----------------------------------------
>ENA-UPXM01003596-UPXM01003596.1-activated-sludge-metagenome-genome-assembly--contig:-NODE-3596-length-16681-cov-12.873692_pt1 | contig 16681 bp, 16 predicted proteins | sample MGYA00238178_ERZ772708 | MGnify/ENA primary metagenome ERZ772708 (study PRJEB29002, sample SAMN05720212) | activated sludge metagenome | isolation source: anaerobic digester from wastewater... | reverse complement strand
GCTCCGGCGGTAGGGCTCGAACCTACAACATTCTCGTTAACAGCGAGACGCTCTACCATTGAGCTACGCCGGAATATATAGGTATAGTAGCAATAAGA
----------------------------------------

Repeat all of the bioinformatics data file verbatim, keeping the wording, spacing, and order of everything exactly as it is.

>ENA-UPXM01003596-UPXM01003596.1-activated-sludge-metagenome-genome-assembly--contig:-NODE-3596-length-16681-cov-12.873692_pt1 | contig 16681 bp, 16 predicted proteins | sample MGYA00238178_ERZ772708 | MGnify/ENA primary metagenome ERZ772708 (study PRJEB29002, sample SAMN05720212) | activated sludge metagenome | isolation source: anaerobic digester from wastewater... | reverse complement strand
GCTCCGGCGGTAGGGCTCGAACCTACAACATTCTCGTTAACAGCGAGACGCTCTACCATTGAGCTACGCCGGAATATATAGGTATAGTAGCAATAAGA